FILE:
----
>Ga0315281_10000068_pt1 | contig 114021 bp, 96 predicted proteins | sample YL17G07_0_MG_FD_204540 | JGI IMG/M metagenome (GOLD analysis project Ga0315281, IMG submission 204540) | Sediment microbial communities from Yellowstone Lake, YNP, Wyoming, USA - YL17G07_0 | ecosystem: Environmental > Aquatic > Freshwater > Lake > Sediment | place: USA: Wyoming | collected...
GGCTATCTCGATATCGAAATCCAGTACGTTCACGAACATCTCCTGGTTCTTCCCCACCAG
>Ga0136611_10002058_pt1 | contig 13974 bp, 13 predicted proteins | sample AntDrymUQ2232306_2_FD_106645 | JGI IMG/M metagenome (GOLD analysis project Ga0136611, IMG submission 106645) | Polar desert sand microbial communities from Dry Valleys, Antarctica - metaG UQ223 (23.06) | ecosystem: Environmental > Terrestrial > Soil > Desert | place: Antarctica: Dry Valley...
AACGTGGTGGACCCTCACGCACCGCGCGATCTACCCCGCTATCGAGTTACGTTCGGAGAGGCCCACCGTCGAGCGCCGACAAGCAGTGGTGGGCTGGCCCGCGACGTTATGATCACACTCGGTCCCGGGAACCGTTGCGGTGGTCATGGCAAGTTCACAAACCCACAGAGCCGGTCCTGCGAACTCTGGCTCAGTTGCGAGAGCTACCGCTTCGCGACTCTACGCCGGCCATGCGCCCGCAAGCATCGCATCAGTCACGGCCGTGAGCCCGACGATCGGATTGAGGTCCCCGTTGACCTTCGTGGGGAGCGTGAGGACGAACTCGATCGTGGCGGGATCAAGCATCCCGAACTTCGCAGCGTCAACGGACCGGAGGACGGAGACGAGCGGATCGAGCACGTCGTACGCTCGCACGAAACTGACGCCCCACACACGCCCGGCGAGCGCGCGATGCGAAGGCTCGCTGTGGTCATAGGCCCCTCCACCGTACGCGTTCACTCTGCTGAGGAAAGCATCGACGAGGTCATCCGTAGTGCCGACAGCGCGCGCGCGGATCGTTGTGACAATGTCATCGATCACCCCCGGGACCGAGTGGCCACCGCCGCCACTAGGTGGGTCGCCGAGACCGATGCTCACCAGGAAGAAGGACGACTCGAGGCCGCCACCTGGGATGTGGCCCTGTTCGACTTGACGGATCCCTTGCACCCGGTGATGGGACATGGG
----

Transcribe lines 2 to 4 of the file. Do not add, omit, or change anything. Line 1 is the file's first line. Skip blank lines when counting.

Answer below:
GGCTATCTCGATATCGAAATCCAGTACGTTCACGAACATCTCCTGGTTCTTCCCCACCAG
>Ga0136611_10002058_pt1 | contig 13974 bp, 13 predicted proteins | sample AntDrymUQ2232306_2_FD_106645 | JGI IMG/M metagenome (GOLD analysis project Ga0136611, IMG submission 106645) | Polar desert sand microbial communities from Dry Valleys, Antarctica - metaG UQ223 (23.06) | ecosystem: Environmental > Terrestrial > Soil > Desert | place: Antarctica: Dry Valley...
AACGTGGTGGACCCTCACGCACCGCGCGATCTACCCCGCTATCGAGTTACGTTCGGAGAGGCCCACCGTCGAGCGCCGACAAGCAGTGGTGGGCTGGCCCGCGACGTTATGATCACACTCGGTCCCGGGAACCGTTGCGGTGGTCATGGCAAGTTCACAAACCCACAGAGCCGGTCCTGCGAACTCTGGCTCAGTTGCGAGAGCTACCGCTTCGCGACTCTACGCCGGCCATGCGCCCGCAAGCATCGCATCAGTCACGGCCGTGAGCCCGACGATCGGATTGAGGTCCCCGTTGACCTTCGTGGGGAGCGTGAGGACGAACTCGATCGTGGCGGGATCAAGCATCCCGAACTTCGCAGCGTCAACGGACCGGAGGACGGAGACGAGCGGATCGAGCACGTCGTACGCTCGCACGAAACTGACGCCCCACACACGCCCGGCGAGCGCGCGATGCGAAGGCTCGCTGTGGTCATAGGCCCCTCCACCGTACGCGTTCACTCTGCTGAGGAAAGCATCGACGAGGTCATCCGTAGTGCCGACAGCGCGCGCGCGGATCGTTGTGACAATGTCATCGATCACCCCCGGGACCGAGTGGCCACCGCCGCCACTAGGTGGGTCGCCGAGACCGATGCTCACCAGGAAGAAGGACGACTCGAGGCCGCCACCTGGGATGTGGCCCTGTTCGACTTGACGGATCCCTTGCACCCGGTGATGGGACATGGG